"I've never seen him lose control. He'll get angry, and I can see it because he gets this ice-cold look on his face. Then I know he's angry," Simbine's long-time coach Werner Prinsloo told The Sunday Times in South Africa.

3 – Running man tattoo

A curious tattoo on Simbine's left calf may both perplex his competition and serve as a jarring reminder that they are in trouble should it catch their eyes. 

The ink on his calf of a man in mid-sprint has a close resemblance to Simbine, and in fact, the tattoo is a depiction of the athlete himself. 

"I wanted to get a running man, then the tattoo artist said, 'you're a running man, why don't you just get yourself'," Simbine told World Athletics. "So I said: cool."

4 – Degree to disagree

For many, higher education is a marathon and not a sprint, but if you are a man on a mission to become one of the fastest humans, you want to race through your course work. 

In 2015 Simbine was crowned the world's fastest student in the world, equalling the South African 100m record and dipping below 10 seconds for the first time. Simbine blitzed to victory at the World Student Games in Gwangju, South Korea, with a time of 9.97. 

The South African sprinting sensation completed a Bachelor of Information Science degree in 2017 thanks to some coercion from his mother, Elsie. Although Elsie encouraged Simbine to pursue athletics, she was adamant he finished his degree to find a 'real job' one day. 

Getting his hands on the degree was no easy feat juggling studies and racing on the global stage, including at the Rio 2016 Olympic Games. 

"I'm nearly done with my studies, but as I keep telling people, I'm going to get my degree and then just give it to my mother – here, this is yours – and then I'm going to go run full-time and focus on that,” Simbine said in an interview with Modern Athlete shortly after the Games.

5 – Making a case for an Olympic medal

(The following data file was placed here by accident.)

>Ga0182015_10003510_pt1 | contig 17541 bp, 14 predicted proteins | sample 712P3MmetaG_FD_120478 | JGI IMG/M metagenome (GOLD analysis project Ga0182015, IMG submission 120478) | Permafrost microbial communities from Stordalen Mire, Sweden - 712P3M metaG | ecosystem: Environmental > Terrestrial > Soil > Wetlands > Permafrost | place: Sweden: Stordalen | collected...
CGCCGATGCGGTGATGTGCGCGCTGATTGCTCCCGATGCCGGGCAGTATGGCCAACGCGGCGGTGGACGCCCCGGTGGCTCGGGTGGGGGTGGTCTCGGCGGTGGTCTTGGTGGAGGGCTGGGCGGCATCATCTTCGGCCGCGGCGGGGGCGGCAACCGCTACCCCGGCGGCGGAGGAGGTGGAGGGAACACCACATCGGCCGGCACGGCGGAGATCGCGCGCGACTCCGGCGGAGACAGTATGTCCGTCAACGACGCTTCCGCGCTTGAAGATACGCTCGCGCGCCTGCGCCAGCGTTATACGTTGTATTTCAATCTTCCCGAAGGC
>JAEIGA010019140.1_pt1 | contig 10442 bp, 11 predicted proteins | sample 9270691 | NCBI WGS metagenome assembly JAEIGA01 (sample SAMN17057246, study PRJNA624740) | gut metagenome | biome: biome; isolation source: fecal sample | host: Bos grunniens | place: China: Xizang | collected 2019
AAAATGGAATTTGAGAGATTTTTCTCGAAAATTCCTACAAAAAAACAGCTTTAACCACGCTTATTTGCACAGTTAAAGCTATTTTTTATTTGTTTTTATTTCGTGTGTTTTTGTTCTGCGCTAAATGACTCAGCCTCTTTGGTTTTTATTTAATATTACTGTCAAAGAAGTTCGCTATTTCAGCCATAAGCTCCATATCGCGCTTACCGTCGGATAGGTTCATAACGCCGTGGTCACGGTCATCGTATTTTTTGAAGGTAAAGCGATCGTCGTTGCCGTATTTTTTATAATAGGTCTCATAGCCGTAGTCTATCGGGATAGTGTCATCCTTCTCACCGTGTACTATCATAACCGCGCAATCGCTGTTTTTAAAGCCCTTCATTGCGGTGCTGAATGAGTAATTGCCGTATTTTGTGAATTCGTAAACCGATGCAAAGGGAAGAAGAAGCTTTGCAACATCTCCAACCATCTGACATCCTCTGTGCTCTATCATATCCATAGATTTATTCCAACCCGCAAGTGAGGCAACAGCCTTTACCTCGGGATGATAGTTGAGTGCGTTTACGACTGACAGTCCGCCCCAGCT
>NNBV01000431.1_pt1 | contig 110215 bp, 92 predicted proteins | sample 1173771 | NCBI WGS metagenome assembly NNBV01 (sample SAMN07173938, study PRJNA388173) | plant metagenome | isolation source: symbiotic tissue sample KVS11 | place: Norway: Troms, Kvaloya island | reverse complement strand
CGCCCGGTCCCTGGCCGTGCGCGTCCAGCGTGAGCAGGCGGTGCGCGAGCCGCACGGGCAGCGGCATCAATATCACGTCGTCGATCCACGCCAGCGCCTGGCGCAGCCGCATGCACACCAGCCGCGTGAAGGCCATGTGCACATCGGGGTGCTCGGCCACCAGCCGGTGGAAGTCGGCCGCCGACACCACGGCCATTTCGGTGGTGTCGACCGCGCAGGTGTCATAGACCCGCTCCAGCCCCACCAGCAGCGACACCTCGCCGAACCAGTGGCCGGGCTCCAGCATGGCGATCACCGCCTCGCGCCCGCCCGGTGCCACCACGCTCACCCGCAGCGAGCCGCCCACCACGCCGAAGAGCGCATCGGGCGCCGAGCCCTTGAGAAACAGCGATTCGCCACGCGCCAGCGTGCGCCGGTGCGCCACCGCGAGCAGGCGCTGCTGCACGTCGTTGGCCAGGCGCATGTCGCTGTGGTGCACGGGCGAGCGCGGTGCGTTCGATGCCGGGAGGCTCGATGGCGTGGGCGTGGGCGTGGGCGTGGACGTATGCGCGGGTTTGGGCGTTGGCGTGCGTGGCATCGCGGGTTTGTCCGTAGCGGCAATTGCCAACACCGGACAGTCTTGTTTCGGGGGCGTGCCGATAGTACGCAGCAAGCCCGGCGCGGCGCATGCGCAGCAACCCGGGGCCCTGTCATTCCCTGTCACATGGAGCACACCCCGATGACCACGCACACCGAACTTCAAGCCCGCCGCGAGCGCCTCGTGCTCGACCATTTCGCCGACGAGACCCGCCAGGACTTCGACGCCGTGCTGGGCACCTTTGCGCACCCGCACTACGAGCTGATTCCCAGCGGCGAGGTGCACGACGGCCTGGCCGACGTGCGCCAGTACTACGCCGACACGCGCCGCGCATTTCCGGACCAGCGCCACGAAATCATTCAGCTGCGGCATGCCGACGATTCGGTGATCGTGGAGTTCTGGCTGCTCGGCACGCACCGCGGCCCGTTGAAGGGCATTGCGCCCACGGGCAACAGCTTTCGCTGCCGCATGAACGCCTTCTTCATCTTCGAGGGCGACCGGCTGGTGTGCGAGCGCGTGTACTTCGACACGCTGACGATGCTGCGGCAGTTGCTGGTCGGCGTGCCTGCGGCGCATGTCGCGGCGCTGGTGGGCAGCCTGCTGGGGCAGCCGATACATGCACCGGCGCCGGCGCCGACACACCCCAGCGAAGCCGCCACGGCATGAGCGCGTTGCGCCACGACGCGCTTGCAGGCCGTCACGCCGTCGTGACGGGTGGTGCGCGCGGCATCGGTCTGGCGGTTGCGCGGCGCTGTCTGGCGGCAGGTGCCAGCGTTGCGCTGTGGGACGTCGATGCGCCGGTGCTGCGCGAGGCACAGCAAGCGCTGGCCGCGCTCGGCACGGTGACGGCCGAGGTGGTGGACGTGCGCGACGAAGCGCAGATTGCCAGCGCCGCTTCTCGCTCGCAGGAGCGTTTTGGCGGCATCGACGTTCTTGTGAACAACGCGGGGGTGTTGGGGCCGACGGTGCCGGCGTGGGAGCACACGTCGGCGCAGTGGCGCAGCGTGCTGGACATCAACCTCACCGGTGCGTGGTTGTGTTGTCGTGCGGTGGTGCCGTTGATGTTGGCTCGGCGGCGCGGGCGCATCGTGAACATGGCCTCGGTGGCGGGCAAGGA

Simbine has been among the regular faces in the 100m final line-ups at major track and field meetings over the last five years. 

The 27-year-old made history in Rio 2016, where he became the first South African male sprinter to make it into an Olympic 100m final in 84 years. Simbine finished fifth in the final and repeated the result the following year at the 2017 World Championships in London. 

Etching closer to an elusive podium spot, Simbine crossed the line in fourth place in the 100m final at the Doha World Championships in 2019. 

While his pursuit for higher honours continues unabated, Simbine can take confidence in his 2018 Commonwealth Games title victory, where he beat former world champion Yohan Blake into third place. 

More recently, he anchored South Africa to a maiden 4x100m title at the World Relays in Chorzow, Poland, in May for a much-needed confidence boost heading into the international season. 

"I'm a 100m sprinter, and if I don't see myself being on a podium, then I shouldn't be doing it," Simbine told World Athletics.

"I just need to make sure I'm able to get to Tokyo in the best shape I've ever been in, and we'll see what happens there.

"I'm really excited (with) the way I've started, but I'm keeping my head down and working. I have the confidence, I know what I can do, and it's just making sure I do it in Tokyo."